The receptive field of a neuron can be thought of as the stimulus that most strongly causes it to be active. Scientists have long been interested in discovering the underlying principles that determine the structure of receptive fields of cells in the auditory pathway to better understand how our brains process sound. One possible way of predicting these receptive fields is by using a theoretical model such as a sparse coding model. In such a model, each sound is represented by the smallest possible number of active model neurons chosen from a much larger group. A primary question addressed in this study is whether the receptive fields of model neurons optimized for natural sounds will predict receptive fields of actual neurons. Here, we use a sparse coding model on speech data. We find that our model neurons do predict receptive fields of auditory neurons, specifically in the Inferior Colliculus (midbrain) as well as the thalamus and cortex. To our knowledge, this is the first time any theoretical model has been able to predict so many of the diverse receptive fields of the various cell-types in those areas.

Introduction

Our remarkable ability to interpret the highly structured sounds in our everyday environment suggests that auditory processing in the brain is somehow specialized for natural sounds. Many authors have postulated that the brain tries to transmit and encode information efficiently, so as to minimize the energy expended [1], reduce redundancy [2][4], maximize information flow [5][8], or facilitate computations at later stages of processing [9], among other possible objectives. One way to create an efficient code is to enforce population sparseness, having only a few active neurons at a time. Sparse coding schemes pick out the statistically important features of a signal — those features that occur much more often than chance — which can then be used to efficiently represent a complex signal with few active neurons.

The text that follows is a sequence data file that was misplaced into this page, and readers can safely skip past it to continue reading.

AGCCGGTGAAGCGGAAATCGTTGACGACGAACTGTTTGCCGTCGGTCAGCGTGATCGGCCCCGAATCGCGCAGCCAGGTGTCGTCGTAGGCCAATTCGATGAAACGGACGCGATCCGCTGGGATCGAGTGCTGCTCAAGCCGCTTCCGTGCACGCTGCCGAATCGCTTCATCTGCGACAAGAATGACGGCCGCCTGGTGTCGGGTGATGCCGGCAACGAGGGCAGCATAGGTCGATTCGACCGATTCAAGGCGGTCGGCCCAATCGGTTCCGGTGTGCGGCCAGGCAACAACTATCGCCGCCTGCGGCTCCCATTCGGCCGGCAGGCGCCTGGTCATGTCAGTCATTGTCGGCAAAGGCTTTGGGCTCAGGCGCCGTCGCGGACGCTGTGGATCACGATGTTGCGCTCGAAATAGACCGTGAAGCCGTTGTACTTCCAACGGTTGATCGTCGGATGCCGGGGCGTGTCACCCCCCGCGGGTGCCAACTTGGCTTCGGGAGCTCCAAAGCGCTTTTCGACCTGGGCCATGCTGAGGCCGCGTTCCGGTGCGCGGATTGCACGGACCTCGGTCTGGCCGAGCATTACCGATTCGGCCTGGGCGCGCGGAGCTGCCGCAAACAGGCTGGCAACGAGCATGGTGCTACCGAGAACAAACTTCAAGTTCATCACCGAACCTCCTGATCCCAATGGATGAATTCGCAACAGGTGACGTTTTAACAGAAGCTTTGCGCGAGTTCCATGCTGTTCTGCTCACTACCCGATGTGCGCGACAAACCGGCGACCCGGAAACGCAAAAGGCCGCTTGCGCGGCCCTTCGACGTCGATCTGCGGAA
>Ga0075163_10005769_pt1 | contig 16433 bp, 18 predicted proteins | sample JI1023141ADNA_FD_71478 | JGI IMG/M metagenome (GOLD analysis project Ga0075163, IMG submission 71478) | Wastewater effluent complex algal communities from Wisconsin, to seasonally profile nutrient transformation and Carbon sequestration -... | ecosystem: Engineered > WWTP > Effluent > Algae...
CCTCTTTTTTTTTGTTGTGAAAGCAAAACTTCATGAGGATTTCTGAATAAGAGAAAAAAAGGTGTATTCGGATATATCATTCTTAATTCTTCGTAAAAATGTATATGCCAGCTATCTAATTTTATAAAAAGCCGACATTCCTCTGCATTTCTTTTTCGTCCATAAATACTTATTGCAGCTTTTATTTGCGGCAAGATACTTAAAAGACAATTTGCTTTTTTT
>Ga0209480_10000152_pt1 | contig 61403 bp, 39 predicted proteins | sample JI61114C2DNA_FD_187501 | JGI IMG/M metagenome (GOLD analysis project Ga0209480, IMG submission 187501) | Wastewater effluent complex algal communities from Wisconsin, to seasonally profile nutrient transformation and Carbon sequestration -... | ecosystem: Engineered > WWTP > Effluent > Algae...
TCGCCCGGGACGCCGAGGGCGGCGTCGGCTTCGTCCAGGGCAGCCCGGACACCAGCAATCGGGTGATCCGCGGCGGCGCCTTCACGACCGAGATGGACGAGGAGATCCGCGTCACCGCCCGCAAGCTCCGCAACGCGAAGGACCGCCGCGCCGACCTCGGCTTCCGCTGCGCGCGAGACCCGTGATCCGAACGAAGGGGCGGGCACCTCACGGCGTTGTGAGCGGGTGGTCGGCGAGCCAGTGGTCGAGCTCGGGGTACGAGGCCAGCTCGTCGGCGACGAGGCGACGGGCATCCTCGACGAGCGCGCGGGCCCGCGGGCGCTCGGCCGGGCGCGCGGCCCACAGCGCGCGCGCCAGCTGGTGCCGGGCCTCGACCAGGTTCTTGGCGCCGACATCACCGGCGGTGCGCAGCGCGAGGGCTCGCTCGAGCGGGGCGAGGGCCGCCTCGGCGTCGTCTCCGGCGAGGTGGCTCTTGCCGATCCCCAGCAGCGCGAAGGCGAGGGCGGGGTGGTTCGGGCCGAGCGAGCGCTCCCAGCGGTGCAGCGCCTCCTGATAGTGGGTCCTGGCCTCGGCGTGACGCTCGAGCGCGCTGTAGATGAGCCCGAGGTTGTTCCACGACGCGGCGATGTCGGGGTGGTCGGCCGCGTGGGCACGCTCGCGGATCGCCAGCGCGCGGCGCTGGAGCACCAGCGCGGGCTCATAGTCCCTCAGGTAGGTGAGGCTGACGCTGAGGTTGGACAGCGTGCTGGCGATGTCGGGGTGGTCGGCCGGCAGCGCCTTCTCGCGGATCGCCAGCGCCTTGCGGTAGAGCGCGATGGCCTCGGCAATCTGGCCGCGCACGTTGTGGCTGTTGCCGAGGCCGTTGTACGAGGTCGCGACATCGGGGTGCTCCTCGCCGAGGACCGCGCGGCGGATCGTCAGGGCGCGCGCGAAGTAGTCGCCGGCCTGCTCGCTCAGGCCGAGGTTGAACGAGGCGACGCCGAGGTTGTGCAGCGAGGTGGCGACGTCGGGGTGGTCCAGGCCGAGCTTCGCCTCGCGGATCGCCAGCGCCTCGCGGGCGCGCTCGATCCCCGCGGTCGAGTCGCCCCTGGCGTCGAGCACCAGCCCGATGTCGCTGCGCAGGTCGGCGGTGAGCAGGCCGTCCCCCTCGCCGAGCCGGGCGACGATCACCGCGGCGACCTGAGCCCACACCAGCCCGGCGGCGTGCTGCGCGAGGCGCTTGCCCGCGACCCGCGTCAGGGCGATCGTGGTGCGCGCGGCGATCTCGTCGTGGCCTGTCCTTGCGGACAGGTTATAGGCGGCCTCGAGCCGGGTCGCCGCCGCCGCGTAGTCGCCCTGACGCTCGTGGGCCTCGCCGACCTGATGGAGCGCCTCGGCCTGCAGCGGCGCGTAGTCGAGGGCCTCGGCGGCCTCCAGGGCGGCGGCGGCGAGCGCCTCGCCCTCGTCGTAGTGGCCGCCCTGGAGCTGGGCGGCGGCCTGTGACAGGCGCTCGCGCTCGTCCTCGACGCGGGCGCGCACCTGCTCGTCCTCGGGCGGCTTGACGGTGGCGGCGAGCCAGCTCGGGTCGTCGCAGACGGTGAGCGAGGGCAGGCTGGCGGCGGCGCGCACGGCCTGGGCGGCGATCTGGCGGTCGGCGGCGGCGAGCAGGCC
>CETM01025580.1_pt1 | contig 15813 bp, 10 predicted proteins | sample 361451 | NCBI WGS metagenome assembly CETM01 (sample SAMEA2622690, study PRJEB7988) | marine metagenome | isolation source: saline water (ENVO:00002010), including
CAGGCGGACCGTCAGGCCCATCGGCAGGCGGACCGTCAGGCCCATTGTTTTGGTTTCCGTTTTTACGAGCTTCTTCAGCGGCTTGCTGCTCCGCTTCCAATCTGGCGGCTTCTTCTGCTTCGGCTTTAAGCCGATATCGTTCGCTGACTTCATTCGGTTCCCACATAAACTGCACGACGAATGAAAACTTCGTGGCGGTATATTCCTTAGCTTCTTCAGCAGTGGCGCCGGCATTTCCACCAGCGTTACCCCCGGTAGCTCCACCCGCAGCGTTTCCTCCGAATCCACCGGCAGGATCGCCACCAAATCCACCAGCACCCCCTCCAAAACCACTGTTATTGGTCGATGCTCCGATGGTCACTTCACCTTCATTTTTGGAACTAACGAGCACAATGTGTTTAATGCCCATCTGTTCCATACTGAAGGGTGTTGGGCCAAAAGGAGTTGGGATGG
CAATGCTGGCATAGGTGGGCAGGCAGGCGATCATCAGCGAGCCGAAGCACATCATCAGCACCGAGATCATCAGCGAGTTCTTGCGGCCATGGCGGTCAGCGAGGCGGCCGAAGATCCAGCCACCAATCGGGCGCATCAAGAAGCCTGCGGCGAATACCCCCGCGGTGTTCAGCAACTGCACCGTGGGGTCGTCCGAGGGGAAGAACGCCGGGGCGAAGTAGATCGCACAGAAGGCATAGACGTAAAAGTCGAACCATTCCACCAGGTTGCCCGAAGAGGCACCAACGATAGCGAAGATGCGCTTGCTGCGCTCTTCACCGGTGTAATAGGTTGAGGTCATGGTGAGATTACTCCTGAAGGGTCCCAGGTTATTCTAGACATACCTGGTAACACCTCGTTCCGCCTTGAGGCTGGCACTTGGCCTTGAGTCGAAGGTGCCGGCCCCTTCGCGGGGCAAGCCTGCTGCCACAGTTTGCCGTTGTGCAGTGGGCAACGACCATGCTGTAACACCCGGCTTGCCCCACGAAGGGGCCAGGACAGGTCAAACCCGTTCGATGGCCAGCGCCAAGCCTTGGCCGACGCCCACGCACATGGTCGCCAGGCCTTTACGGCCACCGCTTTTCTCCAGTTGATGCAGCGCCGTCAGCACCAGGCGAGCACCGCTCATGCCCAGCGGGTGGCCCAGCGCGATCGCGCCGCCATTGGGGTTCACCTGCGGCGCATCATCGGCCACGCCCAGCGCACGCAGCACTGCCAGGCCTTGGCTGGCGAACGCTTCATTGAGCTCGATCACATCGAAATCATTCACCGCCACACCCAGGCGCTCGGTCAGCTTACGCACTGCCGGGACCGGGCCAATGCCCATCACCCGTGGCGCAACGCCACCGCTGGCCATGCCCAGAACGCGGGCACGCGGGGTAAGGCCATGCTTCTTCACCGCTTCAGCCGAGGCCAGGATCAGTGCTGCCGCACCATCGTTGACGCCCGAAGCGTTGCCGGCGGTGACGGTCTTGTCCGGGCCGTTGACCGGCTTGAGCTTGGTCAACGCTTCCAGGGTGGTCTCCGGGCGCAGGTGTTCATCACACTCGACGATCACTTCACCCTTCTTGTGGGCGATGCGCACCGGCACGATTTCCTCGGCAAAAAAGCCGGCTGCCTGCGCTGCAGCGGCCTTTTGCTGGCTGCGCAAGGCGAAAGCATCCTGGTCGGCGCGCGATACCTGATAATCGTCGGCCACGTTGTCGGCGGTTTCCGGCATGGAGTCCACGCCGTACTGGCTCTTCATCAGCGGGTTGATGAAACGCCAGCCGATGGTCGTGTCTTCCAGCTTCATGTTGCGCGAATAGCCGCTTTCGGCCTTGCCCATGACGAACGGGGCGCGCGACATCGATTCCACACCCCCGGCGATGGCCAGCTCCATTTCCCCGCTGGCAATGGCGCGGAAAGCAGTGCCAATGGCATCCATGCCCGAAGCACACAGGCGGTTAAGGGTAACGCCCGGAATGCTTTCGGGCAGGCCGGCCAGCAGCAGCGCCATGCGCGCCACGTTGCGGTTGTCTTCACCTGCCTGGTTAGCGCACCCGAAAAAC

The principle of sparse coding has led to important insights into the neural encoding of visual scenes within the primary visual cortex (V1). Sparse coding of natural images revealed local, oriented edge-detectors that qualitatively match the receptive fields of simple cells in V1 [10]. More recently, overcomplete sparse coding schemes have uncovered a greater diversity of features that more closely matches the full range of simple cell receptive field shapes found in V1 [11]. An encoding is called overcomplete if the number of neurons available to represent the stimulus is larger than the dimensionality of the input. This is a biologically realistic property for a model of sensory processing because information is encoded by increasing numbers of neurons as it travels from the optic nerve to higher stages in the visual pathway, just as auditory sensory information is encoded by increasing numbers of neurons as it travels from the auditory nerve to higher processing stages [12].